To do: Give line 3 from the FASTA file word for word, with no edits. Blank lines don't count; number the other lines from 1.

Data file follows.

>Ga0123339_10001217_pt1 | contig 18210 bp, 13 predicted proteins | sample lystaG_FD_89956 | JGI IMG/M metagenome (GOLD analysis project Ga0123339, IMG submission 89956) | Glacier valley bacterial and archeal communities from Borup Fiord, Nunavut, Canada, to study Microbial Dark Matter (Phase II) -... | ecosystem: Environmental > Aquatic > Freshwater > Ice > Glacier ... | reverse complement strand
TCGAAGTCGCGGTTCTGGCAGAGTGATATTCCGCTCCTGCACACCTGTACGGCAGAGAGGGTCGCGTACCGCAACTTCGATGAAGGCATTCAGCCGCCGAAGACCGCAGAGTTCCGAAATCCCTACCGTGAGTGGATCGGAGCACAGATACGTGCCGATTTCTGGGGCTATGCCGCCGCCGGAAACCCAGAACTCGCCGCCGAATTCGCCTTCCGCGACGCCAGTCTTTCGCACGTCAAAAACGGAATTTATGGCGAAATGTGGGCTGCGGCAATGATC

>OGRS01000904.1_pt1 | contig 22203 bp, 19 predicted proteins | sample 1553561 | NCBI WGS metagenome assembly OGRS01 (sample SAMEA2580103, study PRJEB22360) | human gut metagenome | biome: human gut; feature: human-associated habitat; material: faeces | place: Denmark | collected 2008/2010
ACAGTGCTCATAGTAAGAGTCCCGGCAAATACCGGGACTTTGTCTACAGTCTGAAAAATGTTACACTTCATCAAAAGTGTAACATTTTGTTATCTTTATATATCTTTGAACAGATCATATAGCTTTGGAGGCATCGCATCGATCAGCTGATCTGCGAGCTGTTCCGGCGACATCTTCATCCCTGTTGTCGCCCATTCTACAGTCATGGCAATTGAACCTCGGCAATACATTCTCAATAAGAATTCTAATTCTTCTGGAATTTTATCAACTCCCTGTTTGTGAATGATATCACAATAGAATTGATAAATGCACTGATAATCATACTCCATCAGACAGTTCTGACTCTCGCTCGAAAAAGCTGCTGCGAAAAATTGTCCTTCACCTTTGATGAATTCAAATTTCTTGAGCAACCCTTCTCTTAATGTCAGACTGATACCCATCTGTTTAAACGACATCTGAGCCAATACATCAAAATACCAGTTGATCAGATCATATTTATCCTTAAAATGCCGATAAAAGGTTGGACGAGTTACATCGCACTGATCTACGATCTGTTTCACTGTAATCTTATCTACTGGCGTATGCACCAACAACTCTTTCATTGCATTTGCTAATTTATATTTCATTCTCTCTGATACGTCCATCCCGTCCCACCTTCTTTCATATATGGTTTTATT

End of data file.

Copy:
>OGRS01000904.1_pt1 | contig 22203 bp, 19 predicted proteins | sample 1553561 | NCBI WGS metagenome assembly OGRS01 (sample SAMEA2580103, study PRJEB22360) | human gut metagenome | biome: human gut; feature: human-associated habitat; material: faeces | place: Denmark | collected 2008/2010